What a July it’s been for Boston Mayor Michelle Wu.
Fending off state takeover of the Boston schools? Check. New three-year deal with the Boston Teachers Union? Check. Budget passed, huge infusion of federal ARPA funds okayed – check and check. New fire commissioner – check.
And the cherry on top of this fortnight o’ results – last week’s naming of former Boston cop and police brutality victim Michael Cox to head the force, a political coup that both appeases the cops’ critics (for now) and pleases the rank-and-file. Larry Calderone, president of the Boston Police Patrolmens Association, called the appointment “a great thing’ in a MASSterList interview.
But in our grievance-saturated political culture, every silver lining comes with a cloud.
In this case, it’s a rift between the cops and the mayor over City Hall’s mishandling of their legitimate concerns over excessive overtime demands on the understaffed department. After a busy weekend in late June when at least five cops ordered to work mandatory overtime wound up logging 24 straight hours on duty, it happened again the weekend of July 9-10. According to an angry press release from Calderone, a spate of extra police details forced heavy overtime for “over 120 officers,” including some working three straight eight-hour shifts. “This is utterly unacceptable,” wrote Calderone. “The City is gambling with the safety of our community and our members by these reckless staffing decisions.”
The BPD brass seem to agree. Calderone says he has a commitment from Acting Commissioner Long that it won’t happen again. But he’s frosted that it happened at all after the department had asked the administration to be more careful about over-scheduling events that require police details.
An initially-dismissive response from the mayor’s office – an anodyne statement ignoring the issue – stood for two days before Wu acknowledged her people had created “a situation that is not safe or healthy for the members of the department, and…needs the attention of the department and all the leaders in collaboration.”
Yes, collaboration. That’s a goodwill bank Calderone thought he had made a major deposit in last winter when he – alone among police union leaders – skipped the grandstanding and cut a deal with Wu for benefits in exchange for mandatory COVID vaccination. The collaborative approach nearly cost Calderone the union presidency after a backlash from the BPD’s vocal anti-mandate minority. “I am surprised I have not heard from the mayor or staff,” Calderone says.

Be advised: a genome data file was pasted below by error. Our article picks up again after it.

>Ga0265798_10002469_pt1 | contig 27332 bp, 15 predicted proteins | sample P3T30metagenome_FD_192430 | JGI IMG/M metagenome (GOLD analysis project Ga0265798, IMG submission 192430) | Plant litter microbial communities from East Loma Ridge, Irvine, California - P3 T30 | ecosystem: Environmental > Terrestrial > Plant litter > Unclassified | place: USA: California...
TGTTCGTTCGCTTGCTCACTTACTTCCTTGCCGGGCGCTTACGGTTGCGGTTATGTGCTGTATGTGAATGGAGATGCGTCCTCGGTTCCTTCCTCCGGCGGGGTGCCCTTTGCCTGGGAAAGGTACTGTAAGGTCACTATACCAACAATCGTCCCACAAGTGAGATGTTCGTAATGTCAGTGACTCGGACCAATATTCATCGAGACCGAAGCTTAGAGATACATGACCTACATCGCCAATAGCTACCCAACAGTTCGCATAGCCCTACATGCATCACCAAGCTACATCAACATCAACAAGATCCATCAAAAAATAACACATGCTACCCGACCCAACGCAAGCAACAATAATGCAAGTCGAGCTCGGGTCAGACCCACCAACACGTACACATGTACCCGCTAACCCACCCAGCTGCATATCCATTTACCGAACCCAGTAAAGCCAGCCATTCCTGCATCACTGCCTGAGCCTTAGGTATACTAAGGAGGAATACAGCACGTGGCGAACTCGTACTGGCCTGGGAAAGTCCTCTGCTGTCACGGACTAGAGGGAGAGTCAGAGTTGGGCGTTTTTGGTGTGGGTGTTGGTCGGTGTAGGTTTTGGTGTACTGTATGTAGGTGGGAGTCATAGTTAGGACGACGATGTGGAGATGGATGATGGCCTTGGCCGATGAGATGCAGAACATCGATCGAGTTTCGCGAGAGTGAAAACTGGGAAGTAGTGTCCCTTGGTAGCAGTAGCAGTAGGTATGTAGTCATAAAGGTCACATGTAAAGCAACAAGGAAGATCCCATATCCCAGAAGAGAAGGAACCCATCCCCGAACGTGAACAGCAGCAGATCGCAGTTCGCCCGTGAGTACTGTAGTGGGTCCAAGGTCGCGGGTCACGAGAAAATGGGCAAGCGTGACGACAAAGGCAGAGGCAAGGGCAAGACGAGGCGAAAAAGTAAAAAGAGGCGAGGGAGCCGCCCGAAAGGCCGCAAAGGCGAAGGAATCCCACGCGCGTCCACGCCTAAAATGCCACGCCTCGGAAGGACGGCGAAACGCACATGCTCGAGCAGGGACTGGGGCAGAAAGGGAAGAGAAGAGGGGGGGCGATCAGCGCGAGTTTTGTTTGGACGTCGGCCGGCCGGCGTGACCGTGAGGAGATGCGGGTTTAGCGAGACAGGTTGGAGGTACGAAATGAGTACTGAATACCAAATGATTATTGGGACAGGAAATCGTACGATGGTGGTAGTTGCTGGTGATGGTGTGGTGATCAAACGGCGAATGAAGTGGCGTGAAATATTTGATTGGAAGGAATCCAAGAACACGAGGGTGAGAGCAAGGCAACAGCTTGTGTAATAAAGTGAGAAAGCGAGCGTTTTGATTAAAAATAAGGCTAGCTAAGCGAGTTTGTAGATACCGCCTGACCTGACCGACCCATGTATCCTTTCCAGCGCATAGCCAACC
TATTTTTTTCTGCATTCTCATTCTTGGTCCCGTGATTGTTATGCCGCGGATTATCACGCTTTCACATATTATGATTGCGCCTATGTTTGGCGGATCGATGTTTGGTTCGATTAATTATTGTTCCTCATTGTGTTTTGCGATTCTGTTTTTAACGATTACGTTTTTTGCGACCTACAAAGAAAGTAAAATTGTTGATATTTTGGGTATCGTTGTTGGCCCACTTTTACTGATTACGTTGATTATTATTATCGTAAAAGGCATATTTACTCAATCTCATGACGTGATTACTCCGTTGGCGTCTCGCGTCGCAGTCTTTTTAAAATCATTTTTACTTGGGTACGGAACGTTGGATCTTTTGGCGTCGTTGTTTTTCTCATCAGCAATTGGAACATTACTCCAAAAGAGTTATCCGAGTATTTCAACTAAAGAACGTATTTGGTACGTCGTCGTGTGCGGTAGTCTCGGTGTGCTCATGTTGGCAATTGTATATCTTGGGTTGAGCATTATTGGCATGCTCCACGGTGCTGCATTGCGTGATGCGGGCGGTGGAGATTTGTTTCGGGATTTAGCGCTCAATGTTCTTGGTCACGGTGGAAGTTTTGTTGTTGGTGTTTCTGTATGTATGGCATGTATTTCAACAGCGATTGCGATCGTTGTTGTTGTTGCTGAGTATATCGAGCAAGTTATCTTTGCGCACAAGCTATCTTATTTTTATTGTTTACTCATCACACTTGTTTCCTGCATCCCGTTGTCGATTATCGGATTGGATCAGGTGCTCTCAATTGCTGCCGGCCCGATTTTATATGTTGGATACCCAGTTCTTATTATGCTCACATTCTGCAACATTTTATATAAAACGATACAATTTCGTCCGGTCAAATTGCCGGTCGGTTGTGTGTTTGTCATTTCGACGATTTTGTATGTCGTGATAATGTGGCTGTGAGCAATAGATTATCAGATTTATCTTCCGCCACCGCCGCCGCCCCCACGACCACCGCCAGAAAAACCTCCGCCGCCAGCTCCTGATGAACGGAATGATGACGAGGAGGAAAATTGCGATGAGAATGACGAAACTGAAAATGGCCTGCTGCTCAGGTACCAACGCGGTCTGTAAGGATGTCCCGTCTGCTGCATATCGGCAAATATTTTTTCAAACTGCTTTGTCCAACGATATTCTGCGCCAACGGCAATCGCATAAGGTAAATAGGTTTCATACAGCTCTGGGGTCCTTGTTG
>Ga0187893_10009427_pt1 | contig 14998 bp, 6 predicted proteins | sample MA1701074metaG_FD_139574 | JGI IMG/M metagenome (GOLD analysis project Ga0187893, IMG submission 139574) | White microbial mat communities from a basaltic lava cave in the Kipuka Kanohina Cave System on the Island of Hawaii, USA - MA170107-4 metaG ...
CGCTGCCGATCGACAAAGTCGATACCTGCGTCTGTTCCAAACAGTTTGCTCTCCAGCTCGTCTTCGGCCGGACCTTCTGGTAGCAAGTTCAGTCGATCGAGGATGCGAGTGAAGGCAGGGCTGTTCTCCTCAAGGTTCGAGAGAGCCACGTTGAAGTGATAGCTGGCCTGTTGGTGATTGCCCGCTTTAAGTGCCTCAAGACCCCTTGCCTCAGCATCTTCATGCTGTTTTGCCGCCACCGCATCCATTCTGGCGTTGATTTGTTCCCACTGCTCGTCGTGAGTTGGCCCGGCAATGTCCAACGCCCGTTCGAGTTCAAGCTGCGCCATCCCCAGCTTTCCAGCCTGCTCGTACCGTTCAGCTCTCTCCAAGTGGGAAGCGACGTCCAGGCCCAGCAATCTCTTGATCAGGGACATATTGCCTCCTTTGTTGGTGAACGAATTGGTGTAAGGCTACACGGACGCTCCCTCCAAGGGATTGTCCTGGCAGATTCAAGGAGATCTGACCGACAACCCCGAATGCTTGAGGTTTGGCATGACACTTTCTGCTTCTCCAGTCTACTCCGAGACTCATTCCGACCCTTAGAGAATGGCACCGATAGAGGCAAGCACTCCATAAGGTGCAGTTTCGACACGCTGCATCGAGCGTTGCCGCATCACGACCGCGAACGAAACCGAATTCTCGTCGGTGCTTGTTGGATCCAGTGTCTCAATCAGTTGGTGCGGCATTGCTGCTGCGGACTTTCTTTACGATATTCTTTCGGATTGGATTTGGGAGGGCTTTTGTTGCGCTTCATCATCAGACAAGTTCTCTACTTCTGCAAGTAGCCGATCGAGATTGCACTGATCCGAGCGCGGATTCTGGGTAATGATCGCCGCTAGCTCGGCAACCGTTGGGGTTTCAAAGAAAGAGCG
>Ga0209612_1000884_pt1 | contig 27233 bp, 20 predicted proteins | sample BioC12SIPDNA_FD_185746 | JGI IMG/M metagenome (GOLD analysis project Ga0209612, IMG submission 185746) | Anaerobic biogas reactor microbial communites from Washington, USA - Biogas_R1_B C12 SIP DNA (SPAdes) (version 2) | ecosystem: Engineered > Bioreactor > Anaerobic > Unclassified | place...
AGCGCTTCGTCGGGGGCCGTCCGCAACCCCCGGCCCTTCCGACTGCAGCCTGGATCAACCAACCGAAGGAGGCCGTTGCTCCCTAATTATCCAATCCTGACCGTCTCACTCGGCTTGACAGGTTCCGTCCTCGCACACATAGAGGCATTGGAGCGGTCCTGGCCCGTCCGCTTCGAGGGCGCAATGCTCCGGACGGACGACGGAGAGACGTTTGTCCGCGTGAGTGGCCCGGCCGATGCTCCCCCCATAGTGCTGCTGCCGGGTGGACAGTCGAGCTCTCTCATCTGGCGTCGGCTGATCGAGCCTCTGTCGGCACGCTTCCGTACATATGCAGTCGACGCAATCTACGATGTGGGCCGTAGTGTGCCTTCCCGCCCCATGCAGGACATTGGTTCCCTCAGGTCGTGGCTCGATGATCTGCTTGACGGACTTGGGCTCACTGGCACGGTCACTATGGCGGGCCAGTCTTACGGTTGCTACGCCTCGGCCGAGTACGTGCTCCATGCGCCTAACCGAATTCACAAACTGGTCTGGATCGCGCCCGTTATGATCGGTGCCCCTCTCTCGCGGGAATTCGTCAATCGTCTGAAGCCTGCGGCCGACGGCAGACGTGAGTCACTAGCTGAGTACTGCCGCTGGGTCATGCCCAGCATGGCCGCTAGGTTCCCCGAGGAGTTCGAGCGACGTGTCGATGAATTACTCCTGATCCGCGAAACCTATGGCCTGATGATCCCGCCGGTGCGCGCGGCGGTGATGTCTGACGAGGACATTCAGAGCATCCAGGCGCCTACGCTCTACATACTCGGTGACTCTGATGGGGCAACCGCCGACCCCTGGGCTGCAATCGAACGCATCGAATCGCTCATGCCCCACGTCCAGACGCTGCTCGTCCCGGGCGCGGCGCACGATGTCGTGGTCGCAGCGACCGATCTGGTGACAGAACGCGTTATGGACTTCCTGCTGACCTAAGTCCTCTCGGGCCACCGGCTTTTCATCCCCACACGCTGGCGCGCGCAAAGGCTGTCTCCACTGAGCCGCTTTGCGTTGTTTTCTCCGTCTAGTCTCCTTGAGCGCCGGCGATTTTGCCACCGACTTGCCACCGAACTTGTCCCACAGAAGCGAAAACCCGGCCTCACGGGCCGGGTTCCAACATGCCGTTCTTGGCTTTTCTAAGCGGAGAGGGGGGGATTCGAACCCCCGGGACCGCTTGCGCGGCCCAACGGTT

What’s up, City Hall? Phones not working?
The last thing Wu and her new police commissioner need as they try to build trust between the police and the public is a perception that the mayor harbors anti-cop animus, either personally or within her administration. As Cox put it last week “at a time when the public, rightly so, [has a] higher expectation as far as our service that we provide … it’s the exact same time that people seem to be asking for us to have less resources. Show me a scenario where there’s an institution anywhere in the world where it gets better when you don’t fund it.”
The mishandling of the OT episode is especially confounding after Wu made a donation in the goodwill fund herself during the budget debate, nixing an effort to divert funds from the police to summer jobs. But that’s what happens when you’re a big-city mayor, keeping multiple plates spinning simultaneously like a vaudeville act from the old Ed Sullivan Show.
Some breakage is inevitable. But with pressure for policing reforms coinciding with a dicey public-safety climate and the Supreme Court’s clueless green light for more guns on the streets, this is no comedy skit.
The new commissioner can use all the help he can get improving department morale. And that means Wu needs to treat her relationship with the police as an especially valuable – and fragile – piece of Wedgwood china.